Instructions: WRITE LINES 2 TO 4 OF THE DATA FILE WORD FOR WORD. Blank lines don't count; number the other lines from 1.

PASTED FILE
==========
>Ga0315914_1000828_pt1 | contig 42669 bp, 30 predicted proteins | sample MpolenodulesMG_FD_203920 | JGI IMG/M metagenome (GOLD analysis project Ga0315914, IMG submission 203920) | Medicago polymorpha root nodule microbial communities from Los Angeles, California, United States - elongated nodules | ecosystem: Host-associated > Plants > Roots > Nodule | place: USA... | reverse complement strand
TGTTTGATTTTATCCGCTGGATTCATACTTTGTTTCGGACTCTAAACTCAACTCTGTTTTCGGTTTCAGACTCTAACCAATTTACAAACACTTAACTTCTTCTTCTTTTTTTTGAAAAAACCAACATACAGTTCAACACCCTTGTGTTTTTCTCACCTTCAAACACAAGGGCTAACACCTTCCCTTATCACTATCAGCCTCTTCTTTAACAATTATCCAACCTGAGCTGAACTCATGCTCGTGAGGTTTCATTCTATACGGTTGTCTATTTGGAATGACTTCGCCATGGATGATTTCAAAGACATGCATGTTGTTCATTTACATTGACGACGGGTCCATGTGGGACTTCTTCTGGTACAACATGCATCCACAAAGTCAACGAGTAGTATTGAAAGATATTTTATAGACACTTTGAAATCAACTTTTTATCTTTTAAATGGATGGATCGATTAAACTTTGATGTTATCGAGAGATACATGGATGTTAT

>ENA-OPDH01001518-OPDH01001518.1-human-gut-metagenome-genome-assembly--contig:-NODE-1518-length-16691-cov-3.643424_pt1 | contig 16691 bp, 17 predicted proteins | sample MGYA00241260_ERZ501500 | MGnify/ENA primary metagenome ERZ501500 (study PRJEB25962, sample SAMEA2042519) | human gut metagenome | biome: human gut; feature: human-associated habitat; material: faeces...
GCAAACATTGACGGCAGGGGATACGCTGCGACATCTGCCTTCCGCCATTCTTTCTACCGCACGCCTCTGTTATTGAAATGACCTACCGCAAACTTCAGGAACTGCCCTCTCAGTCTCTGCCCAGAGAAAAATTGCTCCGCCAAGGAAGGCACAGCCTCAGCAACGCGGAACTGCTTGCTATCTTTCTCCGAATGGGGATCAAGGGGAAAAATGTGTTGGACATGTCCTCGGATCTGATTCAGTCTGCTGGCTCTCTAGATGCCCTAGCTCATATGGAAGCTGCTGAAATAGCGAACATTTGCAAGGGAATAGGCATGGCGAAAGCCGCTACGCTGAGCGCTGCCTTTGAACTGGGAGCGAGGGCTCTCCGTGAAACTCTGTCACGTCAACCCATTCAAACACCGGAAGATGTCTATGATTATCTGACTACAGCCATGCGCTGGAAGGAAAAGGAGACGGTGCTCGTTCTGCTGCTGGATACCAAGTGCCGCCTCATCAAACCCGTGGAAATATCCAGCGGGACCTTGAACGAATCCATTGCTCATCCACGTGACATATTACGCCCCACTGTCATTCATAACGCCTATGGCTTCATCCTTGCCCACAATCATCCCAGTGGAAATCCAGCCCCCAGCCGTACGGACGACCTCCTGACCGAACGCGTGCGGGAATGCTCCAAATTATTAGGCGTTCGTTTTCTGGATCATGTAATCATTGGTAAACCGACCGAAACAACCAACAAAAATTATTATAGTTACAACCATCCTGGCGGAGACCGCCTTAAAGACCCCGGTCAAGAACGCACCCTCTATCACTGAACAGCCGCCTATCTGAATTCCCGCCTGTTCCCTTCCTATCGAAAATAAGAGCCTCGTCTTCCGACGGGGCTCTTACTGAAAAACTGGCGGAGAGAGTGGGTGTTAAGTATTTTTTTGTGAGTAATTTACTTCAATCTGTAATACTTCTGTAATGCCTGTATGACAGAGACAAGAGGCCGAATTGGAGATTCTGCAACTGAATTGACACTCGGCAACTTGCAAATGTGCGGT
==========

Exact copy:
TGTTTGATTTTATCCGCTGGATTCATACTTTGTTTCGGACTCTAAACTCAACTCTGTTTTCGGTTTCAGACTCTAACCAATTTACAAACACTTAACTTCTTCTTCTTTTTTTTGAAAAAACCAACATACAGTTCAACACCCTTGTGTTTTTCTCACCTTCAAACACAAGGGCTAACACCTTCCCTTATCACTATCAGCCTCTTCTTTAACAATTATCCAACCTGAGCTGAACTCATGCTCGTGAGGTTTCATTCTATACGGTTGTCTATTTGGAATGACTTCGCCATGGATGATTTCAAAGACATGCATGTTGTTCATTTACATTGACGACGGGTCCATGTGGGACTTCTTCTGGTACAACATGCATCCACAAAGTCAACGAGTAGTATTGAAAGATATTTTATAGACACTTTGAAATCAACTTTTTATCTTTTAAATGGATGGATCGATTAAACTTTGATGTTATCGAGAGATACATGGATGTTAT

>ENA-OPDH01001518-OPDH01001518.1-human-gut-metagenome-genome-assembly--contig:-NODE-1518-length-16691-cov-3.643424_pt1 | contig 16691 bp, 17 predicted proteins | sample MGYA00241260_ERZ501500 | MGnify/ENA primary metagenome ERZ501500 (study PRJEB25962, sample SAMEA2042519) | human gut metagenome | biome: human gut; feature: human-associated habitat; material: faeces...
GCAAACATTGACGGCAGGGGATACGCTGCGACATCTGCCTTCCGCCATTCTTTCTACCGCACGCCTCTGTTATTGAAATGACCTACCGCAAACTTCAGGAACTGCCCTCTCAGTCTCTGCCCAGAGAAAAATTGCTCCGCCAAGGAAGGCACAGCCTCAGCAACGCGGAACTGCTTGCTATCTTTCTCCGAATGGGGATCAAGGGGAAAAATGTGTTGGACATGTCCTCGGATCTGATTCAGTCTGCTGGCTCTCTAGATGCCCTAGCTCATATGGAAGCTGCTGAAATAGCGAACATTTGCAAGGGAATAGGCATGGCGAAAGCCGCTACGCTGAGCGCTGCCTTTGAACTGGGAGCGAGGGCTCTCCGTGAAACTCTGTCACGTCAACCCATTCAAACACCGGAAGATGTCTATGATTATCTGACTACAGCCATGCGCTGGAAGGAAAAGGAGACGGTGCTCGTTCTGCTGCTGGATACCAAGTGCCGCCTCATCAAACCCGTGGAAATATCCAGCGGGACCTTGAACGAATCCATTGCTCATCCACGTGACATATTACGCCCCACTGTCATTCATAACGCCTATGGCTTCATCCTTGCCCACAATCATCCCAGTGGAAATCCAGCCCCCAGCCGTACGGACGACCTCCTGACCGAACGCGTGCGGGAATGCTCCAAATTATTAGGCGTTCGTTTTCTGGATCATGTAATCATTGGTAAACCGACCGAAACAACCAACAAAAATTATTATAGTTACAACCATCCTGGCGGAGACCGCCTTAAAGACCCCGGTCAAGAACGCACCCTCTATCACTGAACAGCCGCCTATCTGAATTCCCGCCTGTTCCCTTCCTATCGAAAATAAGAGCCTCGTCTTCCGACGGGGCTCTTACTGAAAAACTGGCGGAGAGAGTGGGTGTTAAGTATTTTTTTGTGAGTAATTTACTTCAATCTGTAATACTTCTGTAATGCCTGTATGACAGAGACAAGAGGCCGAATTGGAGATTCTGCAACTGAATTGACACTCGGCAACTTGCAAATGTGCGGT